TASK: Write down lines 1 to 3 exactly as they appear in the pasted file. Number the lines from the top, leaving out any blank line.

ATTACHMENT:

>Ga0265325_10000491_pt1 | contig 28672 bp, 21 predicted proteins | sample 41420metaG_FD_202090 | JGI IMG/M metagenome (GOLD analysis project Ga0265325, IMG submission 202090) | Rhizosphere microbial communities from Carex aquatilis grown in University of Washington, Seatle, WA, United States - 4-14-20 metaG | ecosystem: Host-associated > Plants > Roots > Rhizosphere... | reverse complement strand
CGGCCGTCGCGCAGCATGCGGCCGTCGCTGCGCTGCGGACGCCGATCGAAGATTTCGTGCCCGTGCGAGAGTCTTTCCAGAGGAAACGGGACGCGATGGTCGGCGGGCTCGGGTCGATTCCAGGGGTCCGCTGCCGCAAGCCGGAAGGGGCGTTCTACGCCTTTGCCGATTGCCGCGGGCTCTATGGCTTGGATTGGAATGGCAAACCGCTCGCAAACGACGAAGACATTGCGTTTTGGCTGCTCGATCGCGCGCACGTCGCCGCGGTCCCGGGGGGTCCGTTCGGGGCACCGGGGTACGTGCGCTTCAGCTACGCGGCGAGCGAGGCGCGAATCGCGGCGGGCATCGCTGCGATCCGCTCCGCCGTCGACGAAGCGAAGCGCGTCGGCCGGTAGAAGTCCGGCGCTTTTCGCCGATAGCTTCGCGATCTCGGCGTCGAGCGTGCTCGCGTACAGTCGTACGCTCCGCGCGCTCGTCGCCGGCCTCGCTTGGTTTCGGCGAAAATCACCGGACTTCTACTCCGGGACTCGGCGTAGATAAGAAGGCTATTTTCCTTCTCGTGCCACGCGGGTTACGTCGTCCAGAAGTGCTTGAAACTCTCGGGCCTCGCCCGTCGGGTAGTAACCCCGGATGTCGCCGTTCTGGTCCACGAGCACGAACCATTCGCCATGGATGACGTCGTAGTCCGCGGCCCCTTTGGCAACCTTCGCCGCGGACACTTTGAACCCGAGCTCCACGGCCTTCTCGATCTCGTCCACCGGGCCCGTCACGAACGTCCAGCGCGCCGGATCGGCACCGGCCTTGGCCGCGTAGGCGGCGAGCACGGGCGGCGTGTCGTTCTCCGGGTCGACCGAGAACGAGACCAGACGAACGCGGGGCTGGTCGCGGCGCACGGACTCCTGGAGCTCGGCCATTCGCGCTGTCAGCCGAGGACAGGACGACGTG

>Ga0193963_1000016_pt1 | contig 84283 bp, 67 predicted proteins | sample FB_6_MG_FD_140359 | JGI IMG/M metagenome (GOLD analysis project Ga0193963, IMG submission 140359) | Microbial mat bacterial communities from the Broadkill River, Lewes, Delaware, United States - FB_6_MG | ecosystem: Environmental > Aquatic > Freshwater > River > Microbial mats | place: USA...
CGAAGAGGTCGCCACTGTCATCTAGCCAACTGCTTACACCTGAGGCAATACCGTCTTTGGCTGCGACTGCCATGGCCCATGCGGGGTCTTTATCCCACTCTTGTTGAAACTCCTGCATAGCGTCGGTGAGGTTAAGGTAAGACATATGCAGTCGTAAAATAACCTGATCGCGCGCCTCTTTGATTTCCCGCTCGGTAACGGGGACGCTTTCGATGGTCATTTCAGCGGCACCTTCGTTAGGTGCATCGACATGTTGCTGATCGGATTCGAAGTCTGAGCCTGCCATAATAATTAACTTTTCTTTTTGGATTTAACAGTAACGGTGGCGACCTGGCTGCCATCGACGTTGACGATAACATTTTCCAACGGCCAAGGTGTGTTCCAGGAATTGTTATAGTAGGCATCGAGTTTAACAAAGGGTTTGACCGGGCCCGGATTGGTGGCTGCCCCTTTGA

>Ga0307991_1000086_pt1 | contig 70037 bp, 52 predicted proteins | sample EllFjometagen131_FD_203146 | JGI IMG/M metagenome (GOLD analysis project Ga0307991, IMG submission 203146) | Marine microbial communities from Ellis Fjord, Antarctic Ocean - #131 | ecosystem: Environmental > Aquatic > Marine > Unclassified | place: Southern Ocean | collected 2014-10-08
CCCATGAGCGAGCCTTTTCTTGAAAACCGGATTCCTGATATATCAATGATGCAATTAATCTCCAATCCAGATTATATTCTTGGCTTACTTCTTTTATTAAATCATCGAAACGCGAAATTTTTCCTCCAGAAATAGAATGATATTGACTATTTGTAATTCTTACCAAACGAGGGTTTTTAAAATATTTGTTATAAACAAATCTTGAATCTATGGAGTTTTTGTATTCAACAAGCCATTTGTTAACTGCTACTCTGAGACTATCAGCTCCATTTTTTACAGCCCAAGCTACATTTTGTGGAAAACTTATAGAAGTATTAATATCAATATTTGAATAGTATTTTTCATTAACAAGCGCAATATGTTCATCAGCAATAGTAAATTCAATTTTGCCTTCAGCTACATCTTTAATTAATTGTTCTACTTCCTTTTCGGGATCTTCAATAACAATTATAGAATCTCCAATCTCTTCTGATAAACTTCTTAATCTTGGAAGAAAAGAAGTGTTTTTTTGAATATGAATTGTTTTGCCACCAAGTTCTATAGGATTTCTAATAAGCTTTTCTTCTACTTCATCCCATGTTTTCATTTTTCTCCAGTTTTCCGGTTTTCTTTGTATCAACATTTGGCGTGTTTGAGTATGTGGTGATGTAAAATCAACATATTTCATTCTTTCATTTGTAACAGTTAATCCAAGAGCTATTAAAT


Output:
>Ga0265325_10000491_pt1 | contig 28672 bp, 21 predicted proteins | sample 41420metaG_FD_202090 | JGI IMG/M metagenome (GOLD analysis project Ga0265325, IMG submission 202090) | Rhizosphere microbial communities from Carex aquatilis grown in University of Washington, Seatle, WA, United States - 4-14-20 metaG | ecosystem: Host-associated > Plants > Roots > Rhizosphere... | reverse complement strand
CGGCCGTCGCGCAGCATGCGGCCGTCGCTGCGCTGCGGACGCCGATCGAAGATTTCGTGCCCGTGCGAGAGTCTTTCCAGAGGAAACGGGACGCGATGGTCGGCGGGCTCGGGTCGATTCCAGGGGTCCGCTGCCGCAAGCCGGAAGGGGCGTTCTACGCCTTTGCCGATTGCCGCGGGCTCTATGGCTTGGATTGGAATGGCAAACCGCTCGCAAACGACGAAGACATTGCGTTTTGGCTGCTCGATCGCGCGCACGTCGCCGCGGTCCCGGGGGGTCCGTTCGGGGCACCGGGGTACGTGCGCTTCAGCTACGCGGCGAGCGAGGCGCGAATCGCGGCGGGCATCGCTGCGATCCGCTCCGCCGTCGACGAAGCGAAGCGCGTCGGCCGGTAGAAGTCCGGCGCTTTTCGCCGATAGCTTCGCGATCTCGGCGTCGAGCGTGCTCGCGTACAGTCGTACGCTCCGCGCGCTCGTCGCCGGCCTCGCTTGGTTTCGGCGAAAATCACCGGACTTCTACTCCGGGACTCGGCGTAGATAAGAAGGCTATTTTCCTTCTCGTGCCACGCGGGTTACGTCGTCCAGAAGTGCTTGAAACTCTCGGGCCTCGCCCGTCGGGTAGTAACCCCGGATGTCGCCGTTCTGGTCCACGAGCACGAACCATTCGCCATGGATGACGTCGTAGTCCGCGGCCCCTTTGGCAACCTTCGCCGCGGACACTTTGAACCCGAGCTCCACGGCCTTCTCGATCTCGTCCACCGGGCCCGTCACGAACGTCCAGCGCGCCGGATCGGCACCGGCCTTGGCCGCGTAGGCGGCGAGCACGGGCGGCGTGTCGTTCTCCGGGTCGACCGAGAACGAGACCAGACGAACGCGGGGCTGGTCGCGGCGCACGGACTCCTGGAGCTCGGCCATTCGCGCTGTCAGCCGAGGACAGGACGACGTG

>Ga0193963_1000016_pt1 | contig 84283 bp, 67 predicted proteins | sample FB_6_MG_FD_140359 | JGI IMG/M metagenome (GOLD analysis project Ga0193963, IMG submission 140359) | Microbial mat bacterial communities from the Broadkill River, Lewes, Delaware, United States - FB_6_MG | ecosystem: Environmental > Aquatic > Freshwater > River > Microbial mats | place: USA...